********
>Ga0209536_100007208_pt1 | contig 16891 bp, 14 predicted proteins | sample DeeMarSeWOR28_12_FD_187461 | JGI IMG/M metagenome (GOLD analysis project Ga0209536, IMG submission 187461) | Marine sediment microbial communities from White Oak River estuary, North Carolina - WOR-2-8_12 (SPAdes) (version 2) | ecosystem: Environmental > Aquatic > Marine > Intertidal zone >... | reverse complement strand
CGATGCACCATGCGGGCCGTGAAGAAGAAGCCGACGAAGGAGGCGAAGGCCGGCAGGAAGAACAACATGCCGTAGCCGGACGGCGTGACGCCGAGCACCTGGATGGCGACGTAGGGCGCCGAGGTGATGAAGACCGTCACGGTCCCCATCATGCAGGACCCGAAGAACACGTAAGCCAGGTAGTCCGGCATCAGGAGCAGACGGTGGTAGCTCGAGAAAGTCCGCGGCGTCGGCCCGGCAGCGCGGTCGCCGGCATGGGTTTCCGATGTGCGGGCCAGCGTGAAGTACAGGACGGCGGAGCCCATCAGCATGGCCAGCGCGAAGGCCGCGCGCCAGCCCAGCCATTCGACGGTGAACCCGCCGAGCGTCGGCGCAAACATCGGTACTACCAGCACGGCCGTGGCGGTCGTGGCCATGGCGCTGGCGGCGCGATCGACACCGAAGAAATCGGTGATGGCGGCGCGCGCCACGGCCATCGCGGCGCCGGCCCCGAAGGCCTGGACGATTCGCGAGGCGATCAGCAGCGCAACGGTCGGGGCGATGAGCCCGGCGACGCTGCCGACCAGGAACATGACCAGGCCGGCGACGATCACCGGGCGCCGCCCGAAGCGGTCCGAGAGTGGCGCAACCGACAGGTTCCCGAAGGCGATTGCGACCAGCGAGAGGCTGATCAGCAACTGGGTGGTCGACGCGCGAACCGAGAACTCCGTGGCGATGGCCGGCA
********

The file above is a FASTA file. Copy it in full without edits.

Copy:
>Ga0209536_100007208_pt1 | contig 16891 bp, 14 predicted proteins | sample DeeMarSeWOR28_12_FD_187461 | JGI IMG/M metagenome (GOLD analysis project Ga0209536, IMG submission 187461) | Marine sediment microbial communities from White Oak River estuary, North Carolina - WOR-2-8_12 (SPAdes) (version 2) | ecosystem: Environmental > Aquatic > Marine > Intertidal zone >... | reverse complement strand
CGATGCACCATGCGGGCCGTGAAGAAGAAGCCGACGAAGGAGGCGAAGGCCGGCAGGAAGAACAACATGCCGTAGCCGGACGGCGTGACGCCGAGCACCTGGATGGCGACGTAGGGCGCCGAGGTGATGAAGACCGTCACGGTCCCCATCATGCAGGACCCGAAGAACACGTAAGCCAGGTAGTCCGGCATCAGGAGCAGACGGTGGTAGCTCGAGAAAGTCCGCGGCGTCGGCCCGGCAGCGCGGTCGCCGGCATGGGTTTCCGATGTGCGGGCCAGCGTGAAGTACAGGACGGCGGAGCCCATCAGCATGGCCAGCGCGAAGGCCGCGCGCCAGCCCAGCCATTCGACGGTGAACCCGCCGAGCGTCGGCGCAAACATCGGTACTACCAGCACGGCCGTGGCGGTCGTGGCCATGGCGCTGGCGGCGCGATCGACACCGAAGAAATCGGTGATGGCGGCGCGCGCCACGGCCATCGCGGCGCCGGCCCCGAAGGCCTGGACGATTCGCGAGGCGATCAGCAGCGCAACGGTCGGGGCGATGAGCCCGGCGACGCTGCCGACCAGGAACATGACCAGGCCGGCGACGATCACCGGGCGCCGCCCGAAGCGGTCCGAGAGTGGCGCAACCGACAGGTTCCCGAAGGCGATTGCGACCAGCGAGAGGCTGATCAGCAACTGGGTGGTCGACGCGCGAACCGAGAACTCCGTGGCGATGGCCGGCA